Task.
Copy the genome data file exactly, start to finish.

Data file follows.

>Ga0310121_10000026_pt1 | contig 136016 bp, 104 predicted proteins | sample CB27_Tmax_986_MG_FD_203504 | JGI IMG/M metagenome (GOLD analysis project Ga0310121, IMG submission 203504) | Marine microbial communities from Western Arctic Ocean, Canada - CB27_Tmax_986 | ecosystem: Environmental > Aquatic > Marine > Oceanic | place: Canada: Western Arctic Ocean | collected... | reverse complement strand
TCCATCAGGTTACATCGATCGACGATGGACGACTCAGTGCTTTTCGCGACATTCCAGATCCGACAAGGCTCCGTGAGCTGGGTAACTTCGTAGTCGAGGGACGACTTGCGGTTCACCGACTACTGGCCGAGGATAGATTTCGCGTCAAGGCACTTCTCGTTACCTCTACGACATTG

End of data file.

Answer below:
>Ga0310121_10000026_pt1 | contig 136016 bp, 104 predicted proteins | sample CB27_Tmax_986_MG_FD_203504 | JGI IMG/M metagenome (GOLD analysis project Ga0310121, IMG submission 203504) | Marine microbial communities from Western Arctic Ocean, Canada - CB27_Tmax_986 | ecosystem: Environmental > Aquatic > Marine > Oceanic | place: Canada: Western Arctic Ocean | collected... | reverse complement strand
TCCATCAGGTTACATCGATCGACGATGGACGACTCAGTGCTTTTCGCGACATTCCAGATCCGACAAGGCTCCGTGAGCTGGGTAACTTCGTAGTCGAGGGACGACTTGCGGTTCACCGACTACTGGCCGAGGATAGATTTCGCGTCAAGGCACTTCTCGTTACCTCTACGACATTG